The Harvard Business Review website included an article on 3/19/15 by Roger Schwarz, “How to Design an Agenda for an Effective Meeting”. This management note makes many good points. It can be improved by adding a much clearer task orientation to the outcomes.
The Critical Moment
Many people struggle with how to open a business conversation with a new person or prospects. Lets assume for the moment that you have solved that puzzle and are now actually engaged in a conversation, whether in person, on the phone or via email. Typically little thought is given to how to close a business conversation. Yet, this is a critical moment. Done with a little thought you set up the next conversation and deepen your business relationships with prospects and networking contacts. Before you say, “Thank you for taking so much time to speak with me.”(or whatever phrase you use to close a conversation), you must set up the next conversation with your prospects and networking contacts.
Time – a most valuable resource but always fleeting
In the previous posting in this series we closed with Drucker’s five essential practices for managers.
- know where their time goes.
- focus on outward contribution.
- build on strengths….
- concentrate on the few major areas where superior performance will produce outstanding results.
- make effective decisions.
This posting focuses on the first of these, time.
Time is a central resource, yet unlike other resources it cannot be inventoried, purchased, or controlled in any way. It is always the scarcest resource. Thus the use of our time and the organization’s time is critical to achieving results.
Effectiveness Depends on Continuous, Uninterrupted Blocks of Time
“Time in large, continuous, and uninterrupted units is needed….” ((all quotes are from Chapter Two – Know Thy Time in Drucker’s The Effective Executive)) A manager who can only find brief moments for reflective thought is bound to think about only what is at hand, what they already know, and what they have already done.
Drucker argues that there is a three step process that is the foundation of effectiveness in managing time. First is recording the use of time, second is managing time, ((the use of the word “managing” here refers to the setting of priorities and making choices about the use of time. There is no sense to thinking that time is managed in the way every other resource in the organization can be managed.)) and third is the consolidation of discretionary time. These are the steps to coming to grips with how one’s time is being used now.
Reducing Time Wasters Continue reading
A recent New York Times article “Building a Better Teacher” by Elizabeth Green ((March 2, 2010 http://www.nytimes.com/2010/03/07/magazine/07Teachers-t.html)) told the story of Doug Lemov’s discovery that a large component of high performing teachers’ success came from their classroom management skills. While reading the article, and, especially watching the videos of teachers actually employing good class management, I was struck by an interesting parallel in the management world. Just as education schools do not do a good job of preparing teachers to know what to do when they first walk into a classroom, most managers learn their craft by trial and error. They have little help from mentoring or development programs in their companies. And, business schools seem to provide little guidance either.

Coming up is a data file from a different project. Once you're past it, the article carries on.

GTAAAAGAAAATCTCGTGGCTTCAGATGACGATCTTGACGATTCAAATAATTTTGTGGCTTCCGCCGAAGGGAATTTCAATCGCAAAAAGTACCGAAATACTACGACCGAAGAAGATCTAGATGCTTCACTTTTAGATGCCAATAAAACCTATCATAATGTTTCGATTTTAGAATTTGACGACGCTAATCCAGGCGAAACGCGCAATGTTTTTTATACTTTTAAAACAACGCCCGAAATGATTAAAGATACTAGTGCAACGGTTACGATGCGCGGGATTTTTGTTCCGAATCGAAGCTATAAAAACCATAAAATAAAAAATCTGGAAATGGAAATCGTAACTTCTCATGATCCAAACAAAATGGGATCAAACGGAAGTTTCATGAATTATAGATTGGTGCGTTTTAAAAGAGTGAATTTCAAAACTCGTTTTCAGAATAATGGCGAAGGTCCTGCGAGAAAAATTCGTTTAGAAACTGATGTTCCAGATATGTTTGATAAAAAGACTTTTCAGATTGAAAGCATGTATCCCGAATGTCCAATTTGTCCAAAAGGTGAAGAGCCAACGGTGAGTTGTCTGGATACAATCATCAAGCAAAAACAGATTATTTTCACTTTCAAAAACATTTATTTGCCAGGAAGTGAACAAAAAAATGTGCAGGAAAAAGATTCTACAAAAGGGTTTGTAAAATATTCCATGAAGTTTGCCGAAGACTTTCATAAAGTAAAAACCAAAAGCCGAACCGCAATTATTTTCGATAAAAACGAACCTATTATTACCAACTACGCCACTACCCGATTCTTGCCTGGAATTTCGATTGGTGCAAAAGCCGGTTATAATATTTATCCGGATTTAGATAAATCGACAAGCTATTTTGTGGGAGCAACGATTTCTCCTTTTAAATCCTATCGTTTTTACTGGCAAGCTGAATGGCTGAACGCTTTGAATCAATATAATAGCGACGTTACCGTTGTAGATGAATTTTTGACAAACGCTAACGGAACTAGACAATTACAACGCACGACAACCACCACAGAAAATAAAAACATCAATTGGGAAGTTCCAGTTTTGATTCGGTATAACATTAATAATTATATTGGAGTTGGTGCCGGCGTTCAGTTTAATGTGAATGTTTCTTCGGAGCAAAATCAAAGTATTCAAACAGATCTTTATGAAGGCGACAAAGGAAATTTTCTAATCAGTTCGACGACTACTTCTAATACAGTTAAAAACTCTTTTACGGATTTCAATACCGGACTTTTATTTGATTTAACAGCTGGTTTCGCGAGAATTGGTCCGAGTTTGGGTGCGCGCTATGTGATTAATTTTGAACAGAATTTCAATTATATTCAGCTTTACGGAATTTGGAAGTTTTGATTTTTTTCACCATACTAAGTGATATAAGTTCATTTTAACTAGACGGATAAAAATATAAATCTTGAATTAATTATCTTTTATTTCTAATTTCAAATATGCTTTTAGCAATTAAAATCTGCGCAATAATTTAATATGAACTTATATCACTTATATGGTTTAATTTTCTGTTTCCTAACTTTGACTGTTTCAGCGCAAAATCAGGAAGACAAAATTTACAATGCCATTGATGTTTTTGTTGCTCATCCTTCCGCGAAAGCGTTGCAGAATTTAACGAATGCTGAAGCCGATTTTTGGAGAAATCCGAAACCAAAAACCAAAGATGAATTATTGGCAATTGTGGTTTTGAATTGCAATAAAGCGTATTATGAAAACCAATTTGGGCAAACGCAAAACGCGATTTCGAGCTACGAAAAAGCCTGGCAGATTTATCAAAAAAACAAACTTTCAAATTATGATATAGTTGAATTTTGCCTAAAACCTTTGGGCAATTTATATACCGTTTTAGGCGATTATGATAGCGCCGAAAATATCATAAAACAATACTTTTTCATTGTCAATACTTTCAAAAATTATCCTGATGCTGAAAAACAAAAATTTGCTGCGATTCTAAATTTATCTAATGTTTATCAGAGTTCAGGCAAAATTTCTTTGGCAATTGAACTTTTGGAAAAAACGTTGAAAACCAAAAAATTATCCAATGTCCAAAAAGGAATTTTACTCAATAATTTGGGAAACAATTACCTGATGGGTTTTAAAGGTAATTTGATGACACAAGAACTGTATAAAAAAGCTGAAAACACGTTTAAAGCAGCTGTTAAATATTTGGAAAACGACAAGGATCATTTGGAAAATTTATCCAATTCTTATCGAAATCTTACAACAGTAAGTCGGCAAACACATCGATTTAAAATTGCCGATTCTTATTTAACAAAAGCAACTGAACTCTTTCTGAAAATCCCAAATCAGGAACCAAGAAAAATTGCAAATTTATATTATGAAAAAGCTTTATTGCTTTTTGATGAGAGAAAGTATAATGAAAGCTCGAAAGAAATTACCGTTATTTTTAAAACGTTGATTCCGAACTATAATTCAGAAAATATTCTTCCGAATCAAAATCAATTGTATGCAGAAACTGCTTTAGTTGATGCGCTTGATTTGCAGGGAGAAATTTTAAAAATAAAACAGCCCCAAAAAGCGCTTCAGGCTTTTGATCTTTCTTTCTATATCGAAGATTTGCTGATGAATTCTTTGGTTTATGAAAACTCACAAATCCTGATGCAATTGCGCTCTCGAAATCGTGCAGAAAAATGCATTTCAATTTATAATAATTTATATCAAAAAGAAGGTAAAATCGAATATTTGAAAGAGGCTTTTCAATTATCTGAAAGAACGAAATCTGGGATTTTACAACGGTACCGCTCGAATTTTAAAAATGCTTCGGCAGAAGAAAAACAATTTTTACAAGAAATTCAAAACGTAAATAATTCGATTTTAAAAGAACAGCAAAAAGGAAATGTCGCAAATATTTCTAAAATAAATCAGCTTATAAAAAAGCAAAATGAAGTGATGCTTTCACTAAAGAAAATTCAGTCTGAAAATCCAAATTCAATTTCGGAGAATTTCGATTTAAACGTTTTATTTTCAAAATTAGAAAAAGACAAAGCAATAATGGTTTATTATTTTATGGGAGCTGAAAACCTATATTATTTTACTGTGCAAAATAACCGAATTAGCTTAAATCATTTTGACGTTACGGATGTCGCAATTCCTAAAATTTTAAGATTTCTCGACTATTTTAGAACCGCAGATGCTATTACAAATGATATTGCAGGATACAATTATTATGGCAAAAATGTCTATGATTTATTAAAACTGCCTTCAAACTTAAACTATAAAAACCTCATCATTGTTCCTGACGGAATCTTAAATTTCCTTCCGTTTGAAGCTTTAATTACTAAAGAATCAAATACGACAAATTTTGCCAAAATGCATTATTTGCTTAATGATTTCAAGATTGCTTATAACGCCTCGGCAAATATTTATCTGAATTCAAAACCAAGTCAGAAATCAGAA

Meeting management is to effective managers as classroom management is to successful teachers
Meetings are a great place to start to learn the management craft and a crucial platform for driving and sustaining high performance. Great managers and great organizations have great meetings. And, from the perspective of a manager interested in developing a high performance culture, meetings are a great starting point in building a high performance company. After all, meetings exhibit all of the important attributes of high performance organization and culture. And, no effective manager can be ineffective in meetings.
- focus on results ($s, people and values)
- engage, empower and demand every participant’s energies
- use fact-based thinking
- orient to customer needs (internal and external)
- devolve strategy into tactics
- employ process and systems thinking
- use well-developed problem solving tools and approaches
- focus on adding value for customers (internal and external)
- look for waste reduction
- build on company and individual strengths
- among the more important……
Meetings are a great place to start because they are a regular event in which the manager has significant control and can demonstrate, concretely, high performance principles and practices in front of, and with their direct reports.
Recently I was talking with two clients (partners in an engineering firm) about meetings. In particular were the meetings that one of their customers was calling on short notice with no formal purpose with a cast of thousands. We were puzzling through the various ways they could handle customers who think that it is alright to have meetings that take up lots of time and only really involve my clients occasionally for their input and expertise.
Feeling lonely today? Let’s call a meeting. Continue reading
A recent article in the New York Times business section, “You’re the Boss: the art of running a small business”, by Paul Downs, “The Comment That Changed My Business” spoke of this owner’s experience with holding weekly meetings with his employees. In the 24 year history of this company, they had never held regular employee meetings. Mr. Downs reported on how successful these now are for him.
His story reminded me of my own experiences with meetings. Here is one that is germane to Mr. Downs’ story.
I used Stand Up Meetings for staff. Continue reading